9 Employee Happiness Secrets Good Leaders Know
Since the invention of the office, business leaders have searched for the secret to employee happiness. Why? While not synonymous, happiness is a powerful driver of employee engagement. In fact, studies have shown that happy employees make the most productive employees.
With visions of employees skipping into work on Monday mornings, companies have been experimenting with different strategies to find what works. For many, the concept of “employee happiness” seems like an unachievable organizational goal.
But it doesn’t have to be.
Let’s put your employees aside for a second and consider the other people in your life. You probably agree that you make your friends and family happy. Now think about how you do it.
Sure, you might send them mushy birthday cards or pay for the good wine, but strip all of that away and you make your friends happy by being you.
Now strip away the bonuses, benefits, and perks that you offer your employees. While all of that might make them happy in the short term, they ultimately want a boss who’s human. Neuroscience shows great leadership comes from understanding human behavior, and so does employee happiness.
Keep reading to learn the secrets good leaders know about keeping employees happy.
1. People want to be more than just “employees”
When Walt Disney opened his first theme park, he knew he could instill company culture in the smallest details, including what to call employees. To this day, Disney Parks call their employees “cast members.” While it might seem like just a name, this subtle shift in nomenclature also serves as a guiding mantra for employee behavior. “Employees” might slouch off for a complaining session during their breaks, but “cast members” always smile. They perform and care for the park’s guests. Beyond behavior, the richer title tells each employee they play a significant role in the grand show of a Disney Park.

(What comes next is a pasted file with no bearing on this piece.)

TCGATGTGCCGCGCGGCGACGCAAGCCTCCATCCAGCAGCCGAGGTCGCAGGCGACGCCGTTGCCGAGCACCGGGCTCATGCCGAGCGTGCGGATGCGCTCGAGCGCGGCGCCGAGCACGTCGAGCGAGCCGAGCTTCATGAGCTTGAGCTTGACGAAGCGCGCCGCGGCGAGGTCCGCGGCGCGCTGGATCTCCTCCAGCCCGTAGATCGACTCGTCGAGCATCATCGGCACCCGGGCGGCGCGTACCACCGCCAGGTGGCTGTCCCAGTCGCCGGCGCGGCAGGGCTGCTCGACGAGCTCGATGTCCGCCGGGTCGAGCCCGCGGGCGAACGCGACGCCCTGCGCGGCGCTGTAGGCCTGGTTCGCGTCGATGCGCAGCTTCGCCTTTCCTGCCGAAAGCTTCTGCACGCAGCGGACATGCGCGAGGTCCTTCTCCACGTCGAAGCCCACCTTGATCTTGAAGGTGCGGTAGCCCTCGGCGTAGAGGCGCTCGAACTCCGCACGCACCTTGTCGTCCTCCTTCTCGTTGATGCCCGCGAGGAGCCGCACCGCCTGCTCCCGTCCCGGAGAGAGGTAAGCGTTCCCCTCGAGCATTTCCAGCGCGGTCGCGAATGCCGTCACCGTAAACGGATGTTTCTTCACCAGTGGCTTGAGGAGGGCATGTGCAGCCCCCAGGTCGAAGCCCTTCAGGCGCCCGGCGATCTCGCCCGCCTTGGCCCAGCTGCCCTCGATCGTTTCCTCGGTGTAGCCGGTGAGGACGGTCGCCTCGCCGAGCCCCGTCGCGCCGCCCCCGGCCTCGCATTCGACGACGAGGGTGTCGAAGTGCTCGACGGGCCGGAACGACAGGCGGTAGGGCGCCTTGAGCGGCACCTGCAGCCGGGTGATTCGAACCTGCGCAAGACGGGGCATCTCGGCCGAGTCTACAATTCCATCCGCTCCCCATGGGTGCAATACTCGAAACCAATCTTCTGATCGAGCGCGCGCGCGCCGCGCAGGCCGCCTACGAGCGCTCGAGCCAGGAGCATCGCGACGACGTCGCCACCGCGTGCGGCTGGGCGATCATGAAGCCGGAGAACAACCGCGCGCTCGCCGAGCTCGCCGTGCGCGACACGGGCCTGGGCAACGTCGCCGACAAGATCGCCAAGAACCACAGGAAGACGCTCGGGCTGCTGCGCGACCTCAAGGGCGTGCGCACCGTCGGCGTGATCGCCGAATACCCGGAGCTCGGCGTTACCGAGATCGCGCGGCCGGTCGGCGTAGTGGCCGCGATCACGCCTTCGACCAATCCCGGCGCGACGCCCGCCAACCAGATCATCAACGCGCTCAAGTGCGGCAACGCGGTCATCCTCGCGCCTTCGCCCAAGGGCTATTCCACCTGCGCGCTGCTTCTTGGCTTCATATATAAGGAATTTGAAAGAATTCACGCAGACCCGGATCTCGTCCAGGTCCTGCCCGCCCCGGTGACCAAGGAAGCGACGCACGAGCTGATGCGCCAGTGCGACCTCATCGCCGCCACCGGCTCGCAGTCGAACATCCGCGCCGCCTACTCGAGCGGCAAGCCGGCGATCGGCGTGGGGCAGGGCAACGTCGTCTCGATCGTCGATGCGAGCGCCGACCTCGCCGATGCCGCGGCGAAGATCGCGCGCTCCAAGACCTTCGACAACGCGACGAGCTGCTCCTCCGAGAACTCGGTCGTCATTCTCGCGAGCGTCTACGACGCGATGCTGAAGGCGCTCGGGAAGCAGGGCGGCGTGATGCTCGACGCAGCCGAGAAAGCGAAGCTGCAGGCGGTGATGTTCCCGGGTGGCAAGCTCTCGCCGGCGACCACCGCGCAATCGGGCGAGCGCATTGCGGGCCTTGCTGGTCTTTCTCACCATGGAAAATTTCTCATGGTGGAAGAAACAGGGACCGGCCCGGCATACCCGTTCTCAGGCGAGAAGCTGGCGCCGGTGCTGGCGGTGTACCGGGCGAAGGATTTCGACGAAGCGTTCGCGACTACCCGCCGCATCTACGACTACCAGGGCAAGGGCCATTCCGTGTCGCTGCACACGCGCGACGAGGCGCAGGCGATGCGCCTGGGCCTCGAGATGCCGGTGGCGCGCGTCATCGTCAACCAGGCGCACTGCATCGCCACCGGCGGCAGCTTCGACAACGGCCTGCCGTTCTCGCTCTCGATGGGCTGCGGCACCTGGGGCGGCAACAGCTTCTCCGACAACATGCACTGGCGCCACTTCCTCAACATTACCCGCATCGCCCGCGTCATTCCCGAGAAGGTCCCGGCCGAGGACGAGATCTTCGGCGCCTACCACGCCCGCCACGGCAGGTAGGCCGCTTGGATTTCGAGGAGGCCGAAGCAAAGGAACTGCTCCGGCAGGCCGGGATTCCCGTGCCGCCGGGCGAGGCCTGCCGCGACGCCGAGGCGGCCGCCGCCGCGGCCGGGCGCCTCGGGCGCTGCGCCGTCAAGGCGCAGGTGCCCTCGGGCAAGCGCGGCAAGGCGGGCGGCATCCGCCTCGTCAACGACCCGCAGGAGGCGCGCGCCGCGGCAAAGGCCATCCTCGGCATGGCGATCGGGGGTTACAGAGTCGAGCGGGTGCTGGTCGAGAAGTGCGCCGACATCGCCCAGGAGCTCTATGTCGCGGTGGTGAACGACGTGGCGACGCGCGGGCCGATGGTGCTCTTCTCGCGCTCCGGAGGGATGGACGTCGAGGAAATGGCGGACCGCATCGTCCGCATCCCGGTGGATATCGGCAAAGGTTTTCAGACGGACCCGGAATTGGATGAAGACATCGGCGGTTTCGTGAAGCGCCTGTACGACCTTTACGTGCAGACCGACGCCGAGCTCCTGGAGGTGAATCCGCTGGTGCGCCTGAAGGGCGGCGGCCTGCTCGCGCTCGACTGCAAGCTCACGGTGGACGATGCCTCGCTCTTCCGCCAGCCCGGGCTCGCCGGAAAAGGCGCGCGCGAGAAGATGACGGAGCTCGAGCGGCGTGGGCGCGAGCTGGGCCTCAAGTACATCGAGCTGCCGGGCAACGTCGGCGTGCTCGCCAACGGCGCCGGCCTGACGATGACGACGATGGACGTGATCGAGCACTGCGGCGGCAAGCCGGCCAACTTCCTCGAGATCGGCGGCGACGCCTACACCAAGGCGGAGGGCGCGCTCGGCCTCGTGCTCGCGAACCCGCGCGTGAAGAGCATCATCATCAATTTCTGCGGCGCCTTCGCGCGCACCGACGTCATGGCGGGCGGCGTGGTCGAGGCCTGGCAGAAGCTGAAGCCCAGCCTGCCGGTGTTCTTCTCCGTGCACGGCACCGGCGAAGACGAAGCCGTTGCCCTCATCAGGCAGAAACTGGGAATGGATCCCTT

You don’t have to be in a unique industry like entertainment to inspire employees with creative nomenclature. Start with your company’s mission. How do your employees contribute to it? For instance, if it’s important that all of your employees act as stewards of the brand, try the term “Ambassador.” The new title should remind your employees every day how they work towards the core goals of your company.
Results from the 2014 TINYpulse Employee Engagement and Organizational Culture Report reveal 64% of employees don’t find their work culture strong. Swap out “employee” with a title more descriptive of your mission to solidify your own internal culture, and help make your brand and product stronger in the process.
2. Attitudes, not just environments, create employee happiness
Winston Churchill once said, “The pessimist sees difficulty in every opportunity. The optimist sees the opportunity in every difficulty.”
As it turns out, he may have been onto one of the key components of employee happiness. In the TED Talk below, positive psychology expert Shawn Achor talks about rethinking happiness. People (even employers) tend to think of happiness in terms of the external world, but the core of happiness comes from inside. By adjusting our attitudes, especially by embracing challenges instead of becoming stressed by them, we can increase our happiness.
Anchor outlines five ways people can increase their happiness. Incorporate them into your office to improve employee happiness:
1. Write down three new things you’re grateful for every day for 21 days.
In your office: Invite people to share what they’re grateful for everyday on a whiteboard anonymously. Email a list at the end of the day so everyone else in the office can be inspired.
2. Journal about a positive experience.
In your office: Encourage journaling by offering incentives for “positivity posts” on the employee blog.
In your office: SnackNation suggests making your meetings walking meetings. A little exercise goes a long way.
In your office: Turn a conference room into a meditation zone. Put a guided meditation up on the monitor; you don’t have to be a zen guru for your staff to enjoy the benefits of meditation!
5. Perform random acts of kindness.
In your office: Create a high-five board so people can give shout outs to others for good things they’ve done.
3. You can learn a lot from employee quirks